Robin MacFarland is a fifty-five-year-old widow who grapples entertainingly with aging, drinking, weight, loneliness, and career failure, all the while solving two murders. She is also a somewhat eccentric and highly intelligent journalist for the Home and Garden section of a Toronto paper. Although the novel is framed around an environmental plot about the theft of Canada’s fresh water, it hinges upon a current social issue and Robin’s journey through the middle portion of her life. Flush has an environmental subject ostensibly underpinning its plot, a social issue motivating the crime, and, ironically and symbolically, an endangered species as a murder weapon.
Sky Curtis was born in Toronto, Canada and has lived in England as well as the Canadian maritimes, travelling to both places frequently. Under her birth name of Kathryn MacKay, Sky has worked as an editor, author, software designer, magazine writer, scriptwriter, poet, teacher, and children’s writer. She has published over a dozen books. Passionate about literacy and involved with youth, her entertaining syndicated children’s column appeared in weeklies across the country for almost ten years. Her poetry has appeared in several literary journals, including The Antigonish Review, Canadian Forum, and This Magazine. Currently living in mostly in Toronto with her family and pets, Sky writes adult fiction and non-fiction.
I was such a failure. As I sat on the edge of the cold tub
I heard the word over and over. Fail-ure. Both syllables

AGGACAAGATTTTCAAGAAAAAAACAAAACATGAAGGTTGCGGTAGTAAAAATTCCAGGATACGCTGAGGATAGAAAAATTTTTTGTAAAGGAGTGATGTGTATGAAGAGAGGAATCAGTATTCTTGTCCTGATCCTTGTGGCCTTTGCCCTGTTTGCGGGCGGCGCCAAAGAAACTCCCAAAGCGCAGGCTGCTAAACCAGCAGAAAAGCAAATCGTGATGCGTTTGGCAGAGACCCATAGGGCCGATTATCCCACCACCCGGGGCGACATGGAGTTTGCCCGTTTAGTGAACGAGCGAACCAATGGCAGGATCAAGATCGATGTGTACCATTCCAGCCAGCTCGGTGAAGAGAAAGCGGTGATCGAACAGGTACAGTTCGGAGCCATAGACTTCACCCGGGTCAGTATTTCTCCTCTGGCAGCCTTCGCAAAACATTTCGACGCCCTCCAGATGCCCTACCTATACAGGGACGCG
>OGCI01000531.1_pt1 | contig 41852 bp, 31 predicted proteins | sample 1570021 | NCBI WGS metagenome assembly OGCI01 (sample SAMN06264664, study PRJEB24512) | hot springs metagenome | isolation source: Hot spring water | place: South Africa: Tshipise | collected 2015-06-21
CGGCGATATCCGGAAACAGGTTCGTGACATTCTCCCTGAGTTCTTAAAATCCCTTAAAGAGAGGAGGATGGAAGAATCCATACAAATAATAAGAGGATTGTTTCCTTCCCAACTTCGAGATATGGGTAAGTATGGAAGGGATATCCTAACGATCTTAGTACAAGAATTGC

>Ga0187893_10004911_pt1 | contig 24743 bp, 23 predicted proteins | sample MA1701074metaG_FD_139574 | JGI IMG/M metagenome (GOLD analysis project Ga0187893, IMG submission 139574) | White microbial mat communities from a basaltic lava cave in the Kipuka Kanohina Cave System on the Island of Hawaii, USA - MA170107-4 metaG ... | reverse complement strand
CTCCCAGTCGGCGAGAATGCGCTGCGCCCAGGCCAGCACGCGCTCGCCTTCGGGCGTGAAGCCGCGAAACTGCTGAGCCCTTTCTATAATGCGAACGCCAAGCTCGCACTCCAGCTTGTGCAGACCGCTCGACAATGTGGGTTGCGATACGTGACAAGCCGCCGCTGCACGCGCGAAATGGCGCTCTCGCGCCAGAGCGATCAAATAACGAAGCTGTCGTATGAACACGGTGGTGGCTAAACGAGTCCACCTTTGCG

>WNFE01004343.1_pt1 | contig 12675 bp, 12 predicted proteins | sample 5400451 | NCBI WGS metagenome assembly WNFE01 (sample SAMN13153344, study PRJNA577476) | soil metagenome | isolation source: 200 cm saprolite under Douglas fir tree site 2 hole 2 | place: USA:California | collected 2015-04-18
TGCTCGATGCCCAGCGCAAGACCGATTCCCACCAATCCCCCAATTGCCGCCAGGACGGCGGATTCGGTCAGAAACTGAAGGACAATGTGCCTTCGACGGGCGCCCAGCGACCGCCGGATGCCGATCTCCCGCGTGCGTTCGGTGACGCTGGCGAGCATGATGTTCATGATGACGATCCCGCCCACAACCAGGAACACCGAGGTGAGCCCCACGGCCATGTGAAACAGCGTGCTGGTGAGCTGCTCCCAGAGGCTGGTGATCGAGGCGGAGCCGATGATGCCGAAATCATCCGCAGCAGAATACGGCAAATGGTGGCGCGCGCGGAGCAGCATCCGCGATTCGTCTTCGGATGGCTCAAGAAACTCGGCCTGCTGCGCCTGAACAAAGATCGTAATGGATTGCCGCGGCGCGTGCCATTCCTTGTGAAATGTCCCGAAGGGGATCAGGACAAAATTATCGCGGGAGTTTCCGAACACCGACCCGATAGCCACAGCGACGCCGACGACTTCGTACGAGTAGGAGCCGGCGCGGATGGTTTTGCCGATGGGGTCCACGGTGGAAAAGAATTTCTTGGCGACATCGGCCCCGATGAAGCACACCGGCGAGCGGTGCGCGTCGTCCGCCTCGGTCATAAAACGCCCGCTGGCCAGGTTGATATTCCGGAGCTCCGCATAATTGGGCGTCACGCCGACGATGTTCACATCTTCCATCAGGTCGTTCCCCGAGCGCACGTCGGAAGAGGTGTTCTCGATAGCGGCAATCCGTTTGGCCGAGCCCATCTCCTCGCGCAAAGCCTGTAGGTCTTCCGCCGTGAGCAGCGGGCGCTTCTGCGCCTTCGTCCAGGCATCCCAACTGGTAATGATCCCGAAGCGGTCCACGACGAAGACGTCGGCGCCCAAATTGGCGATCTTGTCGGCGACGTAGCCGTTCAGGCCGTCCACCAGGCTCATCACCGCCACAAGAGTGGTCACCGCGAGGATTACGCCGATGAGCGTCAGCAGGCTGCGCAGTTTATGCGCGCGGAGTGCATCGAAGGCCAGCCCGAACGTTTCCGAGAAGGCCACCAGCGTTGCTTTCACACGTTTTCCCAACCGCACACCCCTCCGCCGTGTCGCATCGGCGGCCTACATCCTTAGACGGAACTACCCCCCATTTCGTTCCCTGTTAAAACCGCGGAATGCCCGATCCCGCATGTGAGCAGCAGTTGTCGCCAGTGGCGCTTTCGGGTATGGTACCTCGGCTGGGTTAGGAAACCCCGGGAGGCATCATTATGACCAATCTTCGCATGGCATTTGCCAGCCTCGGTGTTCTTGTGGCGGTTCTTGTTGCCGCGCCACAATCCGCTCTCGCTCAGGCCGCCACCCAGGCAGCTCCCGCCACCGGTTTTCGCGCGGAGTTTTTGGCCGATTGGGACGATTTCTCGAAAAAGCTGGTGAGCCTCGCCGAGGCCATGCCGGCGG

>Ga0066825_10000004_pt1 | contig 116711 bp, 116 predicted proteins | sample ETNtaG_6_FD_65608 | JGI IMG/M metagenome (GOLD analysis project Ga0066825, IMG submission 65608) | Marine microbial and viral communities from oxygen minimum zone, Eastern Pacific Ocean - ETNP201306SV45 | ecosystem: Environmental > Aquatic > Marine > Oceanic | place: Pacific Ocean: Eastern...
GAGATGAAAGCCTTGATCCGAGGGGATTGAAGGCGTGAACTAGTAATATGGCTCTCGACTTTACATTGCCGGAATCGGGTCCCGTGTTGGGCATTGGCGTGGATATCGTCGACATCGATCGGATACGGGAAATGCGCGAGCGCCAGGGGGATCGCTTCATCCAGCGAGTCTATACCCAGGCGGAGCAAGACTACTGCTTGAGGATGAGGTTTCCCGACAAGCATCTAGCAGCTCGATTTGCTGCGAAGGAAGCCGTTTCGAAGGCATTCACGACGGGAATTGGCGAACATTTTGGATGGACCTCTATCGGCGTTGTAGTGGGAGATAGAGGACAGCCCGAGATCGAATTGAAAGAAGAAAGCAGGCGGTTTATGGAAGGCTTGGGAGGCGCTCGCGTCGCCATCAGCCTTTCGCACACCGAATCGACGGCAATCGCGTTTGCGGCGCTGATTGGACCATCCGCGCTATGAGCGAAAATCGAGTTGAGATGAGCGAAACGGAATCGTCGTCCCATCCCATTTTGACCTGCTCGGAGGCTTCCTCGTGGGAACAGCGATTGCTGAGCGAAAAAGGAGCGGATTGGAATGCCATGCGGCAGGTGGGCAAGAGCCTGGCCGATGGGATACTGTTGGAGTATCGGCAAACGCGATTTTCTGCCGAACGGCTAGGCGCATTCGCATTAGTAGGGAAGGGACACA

of the word blew through my brain like the melancholic
whistle of a passing train.
I took a deep breath and counted on my five fingers,
bending them backwards as I said each word. “Old. Fat.
Alcoholic. Alone. Failure.” I looked at my open palm.
“Good job, Robin. Well done, ol’ girl. What a high five.”
I shuddered another deep breath. I had hit rock bottom,
the lowest of the low. I shook my head, gritted my
teeth, and said “Shit” about thirty times as I slapped the
side of my thigh. I watched in horrified amazement as it
undulated like the waves on a beach. Shit shit shit and
just shit. Something in me snapped.
I was so fucking done with myself I couldn’t bear it.
I heaved myself off the tub, swiped some eye shadow
across my red rims, and lumbered off to my bedroom.
On the way down the hall I pounded the wall with my
fist, muttering like a mad monkey. Shit, shit, shit. For
good measure I kicked the baseboard. I would Vim off
the scuff mark later. When I could bend over. I flung open
my drawers and dug through the chaos of clothing until
I came across a T-shirt and lycra shorts. I shoehorned
myself into them, put on my running shoes, thundered
down the stairs, and slammed the front door behind me.
I, Robin MacFarland, was going jogging. I didn’t care
if I should be heading off to work. I had had enough. I
was going to rebuild my life. Yes, I was. No more old,
fat, alkie, alone, failure for me. No sirree. I would start
today. I was going to lose weight. No more cheesies, no
more ice cream, no more chips. Not a nibble. I would
drink water and eat sliced grilled chicken breasts on salad.
I would run. Well, sort of.